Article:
I had spent a lot time in professional working environments working with statutory homeless. This included many diagnosed psychopaths/sociopaths. I had worked alongside mental health teams, had trained for and worked with victims of domestic violence. I completed a course at University in Counselling and another course in life coaching.
Yet, none of these experiences, had given me the depth of knowledge that I had of understanding sociopathic behaviour more than being personally involved with more than one. It is a depth of understanding that was not available to me in a working or educational capacity.
I spent the last year in support forums for victims. This led me to understand the patterns of behaviour, how they were universal, and how stories were almost identical. For a long time in the relationship I was under the mask of illusion, I didn’t want it to be true – but pain forced me to seek the truth, in a way that I wouldn’t have in a working capacity.
I had been thinking in recent times that perhaps I should return to university and obtain a qualification specifically for what I write. Reading the course outline material for many universities, I couldn’t find anything that would offer the depth of knowledge that I wanted on paper.
It was from this, from spending the last year talking to victims/survivors, that I realised that those who have been involved in relationships with the disordered, likely have a better understanding than those who have not.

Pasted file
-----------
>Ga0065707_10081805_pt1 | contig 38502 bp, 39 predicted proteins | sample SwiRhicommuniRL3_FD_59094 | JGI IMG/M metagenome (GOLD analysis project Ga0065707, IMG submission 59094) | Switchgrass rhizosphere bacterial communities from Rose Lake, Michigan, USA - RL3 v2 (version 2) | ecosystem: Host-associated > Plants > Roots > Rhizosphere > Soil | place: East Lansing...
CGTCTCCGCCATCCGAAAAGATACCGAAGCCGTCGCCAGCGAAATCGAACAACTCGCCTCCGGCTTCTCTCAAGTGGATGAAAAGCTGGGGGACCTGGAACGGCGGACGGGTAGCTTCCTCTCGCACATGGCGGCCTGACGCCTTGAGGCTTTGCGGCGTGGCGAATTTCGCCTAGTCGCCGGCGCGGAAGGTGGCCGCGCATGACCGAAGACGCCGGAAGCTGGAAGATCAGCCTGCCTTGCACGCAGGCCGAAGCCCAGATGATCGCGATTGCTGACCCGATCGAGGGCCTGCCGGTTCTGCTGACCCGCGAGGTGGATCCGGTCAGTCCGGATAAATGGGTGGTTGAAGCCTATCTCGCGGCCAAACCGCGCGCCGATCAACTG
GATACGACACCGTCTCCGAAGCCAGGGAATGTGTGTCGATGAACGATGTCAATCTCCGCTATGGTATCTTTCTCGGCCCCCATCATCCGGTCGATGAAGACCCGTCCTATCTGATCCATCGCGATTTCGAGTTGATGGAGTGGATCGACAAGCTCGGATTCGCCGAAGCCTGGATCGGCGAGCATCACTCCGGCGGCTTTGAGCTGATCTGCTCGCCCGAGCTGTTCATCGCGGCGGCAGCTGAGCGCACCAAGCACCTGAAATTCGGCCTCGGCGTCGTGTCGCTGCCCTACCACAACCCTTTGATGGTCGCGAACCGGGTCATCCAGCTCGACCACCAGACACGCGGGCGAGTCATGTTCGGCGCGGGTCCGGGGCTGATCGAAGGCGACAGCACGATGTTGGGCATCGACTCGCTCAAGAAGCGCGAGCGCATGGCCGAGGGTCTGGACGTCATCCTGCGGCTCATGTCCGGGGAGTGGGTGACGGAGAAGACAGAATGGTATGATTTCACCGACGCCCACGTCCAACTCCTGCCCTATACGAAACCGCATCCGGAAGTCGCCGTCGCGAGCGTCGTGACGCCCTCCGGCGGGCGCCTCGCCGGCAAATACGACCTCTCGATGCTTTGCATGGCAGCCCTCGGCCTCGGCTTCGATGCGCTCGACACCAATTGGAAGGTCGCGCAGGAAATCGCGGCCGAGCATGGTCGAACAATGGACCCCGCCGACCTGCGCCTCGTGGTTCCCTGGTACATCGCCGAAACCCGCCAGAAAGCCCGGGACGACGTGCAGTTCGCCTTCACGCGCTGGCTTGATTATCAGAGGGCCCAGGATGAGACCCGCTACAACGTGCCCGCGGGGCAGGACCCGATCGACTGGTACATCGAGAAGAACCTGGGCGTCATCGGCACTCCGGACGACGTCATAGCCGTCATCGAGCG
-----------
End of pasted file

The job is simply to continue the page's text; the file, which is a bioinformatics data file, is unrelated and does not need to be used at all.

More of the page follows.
Why victims/survivors have a better understanding than those with theoretical understanding
1. Sociopaths/Psychopaths are compulsive/pathological liars and very charming
You would know yourself from being in the relationship just how persuasive your partner was. How they could very easily switch on the mask of sanity and convince you that it was ‘you’. The sociopath in the therapy setting, is no different. I know personally of a few members of staff (female) – who worked in service of probation/prison officers/therapists, either directly or through word of mouth, whose careers were ruined by being taken in by a sociopath/psychopath who lured in their worker. At the time as that has never happened to me I wondered how that could happen? After all, we all have professional boundaries with clients. (I should add that I didn’t meet my partner(s) in this way!!) Sociopaths are very good at grooming their victim and luring them in.
2. Sociopaths are very good at playing victim and acting the ‘good guy’
You as the victim, would see the sociopath all of the time, not just for a limited amount of time, that is pre-arranged. You likely saw the mask slip many times. The sociopath no matter how good he/she is, will have a relapse into ‘usual’ crazy behaviour, they cannot keep the mask of sanity going for too long a period. Usually, this is when you try to assert your independence or get out of the relationship and then you will see the narcissistic rage occur, the sociopath will become overbearing or controlling. The psychologist/therapist/worker will often not see this behaviour. They might hear reports of this from other people. But will rarely witness this. If they do, the sociopath is very good at glossing over, apologising and making it out that everything was just a mistake, they are very sorry. If you haven’t experienced this repeated behaviour over and over, you could be (and you the victim probably were many times) lured into yet again the illusion of deception.
3. Sociopaths are very good at mirroring